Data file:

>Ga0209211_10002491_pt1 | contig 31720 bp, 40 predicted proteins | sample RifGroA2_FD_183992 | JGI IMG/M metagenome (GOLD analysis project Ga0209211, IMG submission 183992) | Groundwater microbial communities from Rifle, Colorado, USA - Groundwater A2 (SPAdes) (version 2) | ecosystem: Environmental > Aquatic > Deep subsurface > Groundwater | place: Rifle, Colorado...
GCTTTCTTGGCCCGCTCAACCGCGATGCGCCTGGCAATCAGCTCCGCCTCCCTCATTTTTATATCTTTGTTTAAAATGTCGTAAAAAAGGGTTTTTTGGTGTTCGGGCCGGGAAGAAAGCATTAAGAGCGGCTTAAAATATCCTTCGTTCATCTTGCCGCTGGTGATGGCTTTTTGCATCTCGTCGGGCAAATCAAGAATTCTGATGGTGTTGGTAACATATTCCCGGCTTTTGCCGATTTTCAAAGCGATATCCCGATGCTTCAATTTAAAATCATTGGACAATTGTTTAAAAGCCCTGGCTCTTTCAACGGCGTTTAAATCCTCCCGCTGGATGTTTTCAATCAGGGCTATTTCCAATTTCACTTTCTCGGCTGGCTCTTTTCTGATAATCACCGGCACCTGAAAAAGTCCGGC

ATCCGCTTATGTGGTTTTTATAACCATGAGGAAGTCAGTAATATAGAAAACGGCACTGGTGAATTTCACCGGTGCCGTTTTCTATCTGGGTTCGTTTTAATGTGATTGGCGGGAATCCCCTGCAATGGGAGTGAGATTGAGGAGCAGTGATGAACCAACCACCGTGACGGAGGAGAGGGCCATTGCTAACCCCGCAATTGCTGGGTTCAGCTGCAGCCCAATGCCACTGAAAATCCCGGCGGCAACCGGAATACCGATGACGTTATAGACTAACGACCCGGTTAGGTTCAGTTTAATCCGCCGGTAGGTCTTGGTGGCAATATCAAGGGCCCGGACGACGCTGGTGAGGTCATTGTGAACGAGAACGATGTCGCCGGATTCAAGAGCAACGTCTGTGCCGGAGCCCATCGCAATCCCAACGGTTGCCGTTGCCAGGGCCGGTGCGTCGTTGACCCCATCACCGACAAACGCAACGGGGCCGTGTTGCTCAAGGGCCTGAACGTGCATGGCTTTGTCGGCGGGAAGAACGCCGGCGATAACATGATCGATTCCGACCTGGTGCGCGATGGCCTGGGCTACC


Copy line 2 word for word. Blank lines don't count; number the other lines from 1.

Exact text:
GCTTTCTTGGCCCGCTCAACCGCGATGCGCCTGGCAATCAGCTCCGCCTCCCTCATTTTTATATCTTTGTTTAAAATGTCGTAAAAAAGGGTTTTTTGGTGTTCGGGCCGGGAAGAAAGCATTAAGAGCGGCTTAAAATATCCTTCGTTCATCTTGCCGCTGGTGATGGCTTTTTGCATCTCGTCGGGCAAATCAAGAATTCTGATGGTGTTGGTAACATATTCCCGGCTTTTGCCGATTTTCAAAGCGATATCCCGATGCTTCAATTTAAAATCATTGGACAATTGTTTAAAAGCCCTGGCTCTTTCAACGGCGTTTAAATCCTCCCGCTGGATGTTTTCAATCAGGGCTATTTCCAATTTCACTTTCTCGGCTGGCTCTTTTCTGATAATCACCGGCACCTGAAAAAGTCCGGC